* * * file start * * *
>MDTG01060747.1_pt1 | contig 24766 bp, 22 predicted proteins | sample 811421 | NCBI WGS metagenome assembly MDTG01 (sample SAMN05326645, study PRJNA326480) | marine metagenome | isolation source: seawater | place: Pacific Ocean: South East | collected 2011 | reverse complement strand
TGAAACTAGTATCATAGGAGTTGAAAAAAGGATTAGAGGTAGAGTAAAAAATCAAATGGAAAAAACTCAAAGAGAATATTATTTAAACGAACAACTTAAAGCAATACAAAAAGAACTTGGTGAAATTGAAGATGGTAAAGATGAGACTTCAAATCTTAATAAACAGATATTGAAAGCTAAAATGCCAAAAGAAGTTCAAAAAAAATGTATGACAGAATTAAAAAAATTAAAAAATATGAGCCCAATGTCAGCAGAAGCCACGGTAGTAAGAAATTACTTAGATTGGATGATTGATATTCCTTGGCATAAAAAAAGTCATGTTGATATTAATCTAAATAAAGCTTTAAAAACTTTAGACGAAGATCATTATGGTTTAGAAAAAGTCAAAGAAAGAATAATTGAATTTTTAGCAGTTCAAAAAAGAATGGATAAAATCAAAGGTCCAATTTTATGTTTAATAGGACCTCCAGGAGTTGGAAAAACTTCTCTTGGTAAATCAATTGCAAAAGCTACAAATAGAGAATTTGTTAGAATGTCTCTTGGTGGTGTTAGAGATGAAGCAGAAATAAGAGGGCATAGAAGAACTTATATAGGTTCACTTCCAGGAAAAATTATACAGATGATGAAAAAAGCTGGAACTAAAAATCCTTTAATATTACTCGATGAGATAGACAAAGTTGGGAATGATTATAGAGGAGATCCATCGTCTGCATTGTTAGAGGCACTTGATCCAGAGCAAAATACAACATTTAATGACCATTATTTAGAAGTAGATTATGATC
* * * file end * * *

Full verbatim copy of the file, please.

>MDTG01060747.1_pt1 | contig 24766 bp, 22 predicted proteins | sample 811421 | NCBI WGS metagenome assembly MDTG01 (sample SAMN05326645, study PRJNA326480) | marine metagenome | isolation source: seawater | place: Pacific Ocean: South East | collected 2011 | reverse complement strand
TGAAACTAGTATCATAGGAGTTGAAAAAAGGATTAGAGGTAGAGTAAAAAATCAAATGGAAAAAACTCAAAGAGAATATTATTTAAACGAACAACTTAAAGCAATACAAAAAGAACTTGGTGAAATTGAAGATGGTAAAGATGAGACTTCAAATCTTAATAAACAGATATTGAAAGCTAAAATGCCAAAAGAAGTTCAAAAAAAATGTATGACAGAATTAAAAAAATTAAAAAATATGAGCCCAATGTCAGCAGAAGCCACGGTAGTAAGAAATTACTTAGATTGGATGATTGATATTCCTTGGCATAAAAAAAGTCATGTTGATATTAATCTAAATAAAGCTTTAAAAACTTTAGACGAAGATCATTATGGTTTAGAAAAAGTCAAAGAAAGAATAATTGAATTTTTAGCAGTTCAAAAAAGAATGGATAAAATCAAAGGTCCAATTTTATGTTTAATAGGACCTCCAGGAGTTGGAAAAACTTCTCTTGGTAAATCAATTGCAAAAGCTACAAATAGAGAATTTGTTAGAATGTCTCTTGGTGGTGTTAGAGATGAAGCAGAAATAAGAGGGCATAGAAGAACTTATATAGGTTCACTTCCAGGAAAAATTATACAGATGATGAAAAAAGCTGGAACTAAAAATCCTTTAATATTACTCGATGAGATAGACAAAGTTGGGAATGATTATAGAGGAGATCCATCGTCTGCATTGTTAGAGGCACTTGATCCAGAGCAAAATACAACATTTAATGACCATTATTTAGAAGTAGATTATGATC